With Pearl perky and raring to go—now a “shocker-rejuvenated GS” as Johnny Bravo so aptly put it—life became peachy again. Even at 4am when peeling our sleep-sapped bodies out of bed: the prospect of avoiding the unforgiving pandemonium of exiting Lima in its 24/7 rush hour was enough to self-catapult out of bed. But with one thing and another nine, I managed to hit the sack just after midnight the night previous—making my early start about as rude as it can get. Drunk on sleep starvation, I found myself donning my motorcycle boots in just my underwear and all but dropping Pearl in turning her around on a scarred section of road near a bitten kerb, feeling far from sober. I’d not consumed a morsel of anything exciting, I was just beastly tired making it more than disconcerting that my reaction times were less than tickety boo. Another lesson learned.
Freedom flooded my veins having escaped the clutches of Lima—in less than an hour—for the second occasion. Two too many times. Having received an invitation to meet bikers Julio and Ricardo in Trujillo, it made sense to keep tootling all 350 miles on the Pan American to meet their acquaintance. Whether I was feeling it more than usual or the freighters were simply out in full force, the day seemed riddled with the non-stop, won’t-stop blighters.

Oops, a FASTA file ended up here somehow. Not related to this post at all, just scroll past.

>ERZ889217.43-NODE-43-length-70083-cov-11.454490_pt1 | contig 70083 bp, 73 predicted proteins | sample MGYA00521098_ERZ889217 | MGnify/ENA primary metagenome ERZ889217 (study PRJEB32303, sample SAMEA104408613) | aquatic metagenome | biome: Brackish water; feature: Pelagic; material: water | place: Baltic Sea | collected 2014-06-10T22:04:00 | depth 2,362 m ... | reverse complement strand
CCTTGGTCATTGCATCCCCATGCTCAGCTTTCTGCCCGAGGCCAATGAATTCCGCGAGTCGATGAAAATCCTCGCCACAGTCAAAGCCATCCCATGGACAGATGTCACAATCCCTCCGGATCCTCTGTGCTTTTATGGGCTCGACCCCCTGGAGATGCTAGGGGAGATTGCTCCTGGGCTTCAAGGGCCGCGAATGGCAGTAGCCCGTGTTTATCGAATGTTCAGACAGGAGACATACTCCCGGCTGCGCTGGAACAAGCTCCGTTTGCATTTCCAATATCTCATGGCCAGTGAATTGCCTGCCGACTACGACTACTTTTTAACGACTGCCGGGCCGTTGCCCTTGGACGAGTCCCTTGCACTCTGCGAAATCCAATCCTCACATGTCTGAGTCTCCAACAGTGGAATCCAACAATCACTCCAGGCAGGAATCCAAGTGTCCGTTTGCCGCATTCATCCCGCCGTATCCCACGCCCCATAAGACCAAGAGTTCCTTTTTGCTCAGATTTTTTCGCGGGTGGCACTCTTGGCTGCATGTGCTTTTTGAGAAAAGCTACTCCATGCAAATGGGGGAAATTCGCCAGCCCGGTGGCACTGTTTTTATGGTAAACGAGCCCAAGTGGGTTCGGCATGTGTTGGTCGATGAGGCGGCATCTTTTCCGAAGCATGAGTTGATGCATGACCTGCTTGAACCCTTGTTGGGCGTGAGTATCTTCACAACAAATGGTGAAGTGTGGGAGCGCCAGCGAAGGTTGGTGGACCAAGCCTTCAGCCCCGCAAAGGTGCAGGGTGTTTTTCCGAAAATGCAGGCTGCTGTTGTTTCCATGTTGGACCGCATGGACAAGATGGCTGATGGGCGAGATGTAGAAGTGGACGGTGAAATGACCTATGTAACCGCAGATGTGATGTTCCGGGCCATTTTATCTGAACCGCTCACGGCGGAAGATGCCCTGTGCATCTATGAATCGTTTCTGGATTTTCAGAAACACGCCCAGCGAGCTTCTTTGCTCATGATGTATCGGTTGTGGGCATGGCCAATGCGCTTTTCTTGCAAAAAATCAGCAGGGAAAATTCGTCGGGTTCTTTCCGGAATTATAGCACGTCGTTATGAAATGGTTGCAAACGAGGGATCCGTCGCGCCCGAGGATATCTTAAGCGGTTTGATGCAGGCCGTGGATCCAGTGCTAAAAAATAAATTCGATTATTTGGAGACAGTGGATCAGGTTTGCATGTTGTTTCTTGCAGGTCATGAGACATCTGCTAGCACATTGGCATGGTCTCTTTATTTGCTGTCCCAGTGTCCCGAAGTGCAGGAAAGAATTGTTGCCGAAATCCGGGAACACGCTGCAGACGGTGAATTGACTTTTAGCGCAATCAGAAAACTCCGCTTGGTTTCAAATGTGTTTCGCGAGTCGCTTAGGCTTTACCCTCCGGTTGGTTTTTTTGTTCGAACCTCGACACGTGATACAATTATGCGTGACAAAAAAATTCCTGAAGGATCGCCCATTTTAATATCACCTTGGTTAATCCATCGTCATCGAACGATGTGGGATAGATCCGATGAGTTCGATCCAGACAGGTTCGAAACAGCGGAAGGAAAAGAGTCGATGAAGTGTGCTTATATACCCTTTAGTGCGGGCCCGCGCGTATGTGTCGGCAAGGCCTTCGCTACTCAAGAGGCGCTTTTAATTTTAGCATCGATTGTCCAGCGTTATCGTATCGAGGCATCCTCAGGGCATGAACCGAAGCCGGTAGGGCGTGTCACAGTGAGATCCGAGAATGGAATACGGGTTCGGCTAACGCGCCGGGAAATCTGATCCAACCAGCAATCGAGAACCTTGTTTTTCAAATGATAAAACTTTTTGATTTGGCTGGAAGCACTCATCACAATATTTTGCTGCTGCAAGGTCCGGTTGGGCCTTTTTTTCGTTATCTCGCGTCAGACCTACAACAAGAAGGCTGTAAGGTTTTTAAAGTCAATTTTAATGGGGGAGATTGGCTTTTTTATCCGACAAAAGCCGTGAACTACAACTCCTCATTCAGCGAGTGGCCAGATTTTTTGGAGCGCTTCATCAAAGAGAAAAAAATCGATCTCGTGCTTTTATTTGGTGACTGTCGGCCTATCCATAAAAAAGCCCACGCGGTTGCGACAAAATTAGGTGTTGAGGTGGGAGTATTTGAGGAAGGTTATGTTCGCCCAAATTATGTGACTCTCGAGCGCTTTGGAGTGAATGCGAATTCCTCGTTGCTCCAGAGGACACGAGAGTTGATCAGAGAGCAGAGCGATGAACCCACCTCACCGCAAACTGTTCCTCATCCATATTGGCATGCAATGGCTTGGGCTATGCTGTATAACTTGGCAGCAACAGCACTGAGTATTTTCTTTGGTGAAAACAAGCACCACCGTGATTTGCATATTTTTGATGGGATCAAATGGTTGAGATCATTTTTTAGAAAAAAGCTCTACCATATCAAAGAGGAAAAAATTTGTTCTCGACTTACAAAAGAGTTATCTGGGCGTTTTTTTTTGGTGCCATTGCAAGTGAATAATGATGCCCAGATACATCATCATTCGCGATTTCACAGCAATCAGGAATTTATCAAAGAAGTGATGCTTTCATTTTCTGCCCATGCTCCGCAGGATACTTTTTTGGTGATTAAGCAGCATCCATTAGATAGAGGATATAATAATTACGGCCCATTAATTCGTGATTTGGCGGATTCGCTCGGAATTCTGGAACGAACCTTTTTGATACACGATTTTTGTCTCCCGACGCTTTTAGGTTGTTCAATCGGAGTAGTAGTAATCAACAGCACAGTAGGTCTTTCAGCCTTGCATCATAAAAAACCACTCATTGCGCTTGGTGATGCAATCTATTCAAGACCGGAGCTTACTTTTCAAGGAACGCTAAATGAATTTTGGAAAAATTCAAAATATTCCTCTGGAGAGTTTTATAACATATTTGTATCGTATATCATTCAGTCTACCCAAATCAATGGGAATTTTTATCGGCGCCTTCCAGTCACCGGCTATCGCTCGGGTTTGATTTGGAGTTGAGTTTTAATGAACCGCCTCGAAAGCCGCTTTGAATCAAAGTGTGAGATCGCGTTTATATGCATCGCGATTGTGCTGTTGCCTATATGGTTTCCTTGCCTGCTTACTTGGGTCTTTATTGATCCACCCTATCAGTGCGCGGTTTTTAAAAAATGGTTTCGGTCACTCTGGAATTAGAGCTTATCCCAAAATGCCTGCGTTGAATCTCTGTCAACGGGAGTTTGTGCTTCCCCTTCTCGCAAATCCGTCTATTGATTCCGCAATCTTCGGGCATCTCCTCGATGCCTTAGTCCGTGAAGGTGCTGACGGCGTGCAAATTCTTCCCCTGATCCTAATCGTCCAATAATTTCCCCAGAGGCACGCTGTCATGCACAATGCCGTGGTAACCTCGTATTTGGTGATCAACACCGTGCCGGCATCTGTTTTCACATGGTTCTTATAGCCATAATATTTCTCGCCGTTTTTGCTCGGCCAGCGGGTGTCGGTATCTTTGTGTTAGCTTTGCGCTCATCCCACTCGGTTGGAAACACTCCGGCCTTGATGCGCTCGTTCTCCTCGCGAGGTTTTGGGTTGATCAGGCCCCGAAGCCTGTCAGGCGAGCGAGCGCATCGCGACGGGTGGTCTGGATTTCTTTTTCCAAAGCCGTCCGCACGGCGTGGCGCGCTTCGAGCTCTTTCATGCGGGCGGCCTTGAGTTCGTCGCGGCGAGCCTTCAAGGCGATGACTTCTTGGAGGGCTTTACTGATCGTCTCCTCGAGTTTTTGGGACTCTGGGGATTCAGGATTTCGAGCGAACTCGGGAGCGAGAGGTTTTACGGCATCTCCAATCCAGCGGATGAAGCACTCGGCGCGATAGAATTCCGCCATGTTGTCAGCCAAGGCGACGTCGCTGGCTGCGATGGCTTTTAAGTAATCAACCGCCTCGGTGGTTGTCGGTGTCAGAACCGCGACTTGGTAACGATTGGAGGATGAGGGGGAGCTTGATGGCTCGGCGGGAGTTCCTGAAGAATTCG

Big US-style trucks from the old and grizzly to the modern and gleaming, strained and grunted their way with the rest of the traffic. On a dual carriageway that hummed with old sedans, brand new 4x4s and swarms of white estate taxis—caused long convoys and invited the kind of overtaking which is best done with eyes closed. One oncoming curveball chose to pass another on my blind corner—the pair of them adjacent and unwavering in each lane. Both within a hair’s breadth of braking distance for me to swerve onto the hard shoulder in retreat, I decided to ride on there for some time. Out of harm’s heinous way.
We’d been on the road since stupid o’clock and by late morning, the day was beginning to take its toll. Frazzled by lack of sleep, a tangle of traffic and the heat penetrating my damnable motorcycle clothing, we pulled up to a roadside restaurant ‘La Balsa’. Given the warmest of receptions, I was handed a guestbook to sign; a priceless keepsake bursting with memories, photos, small trinkets and home currency of the odd motorcyclist, a colossal number of cyclists, and even an unassisted walker embarking upon a journey from the southernmost tip of South America to England, eventually making it into an around the world ramble. Over 14 years! Imagine how that experience would define you for the rest of your life. Phenomenal man.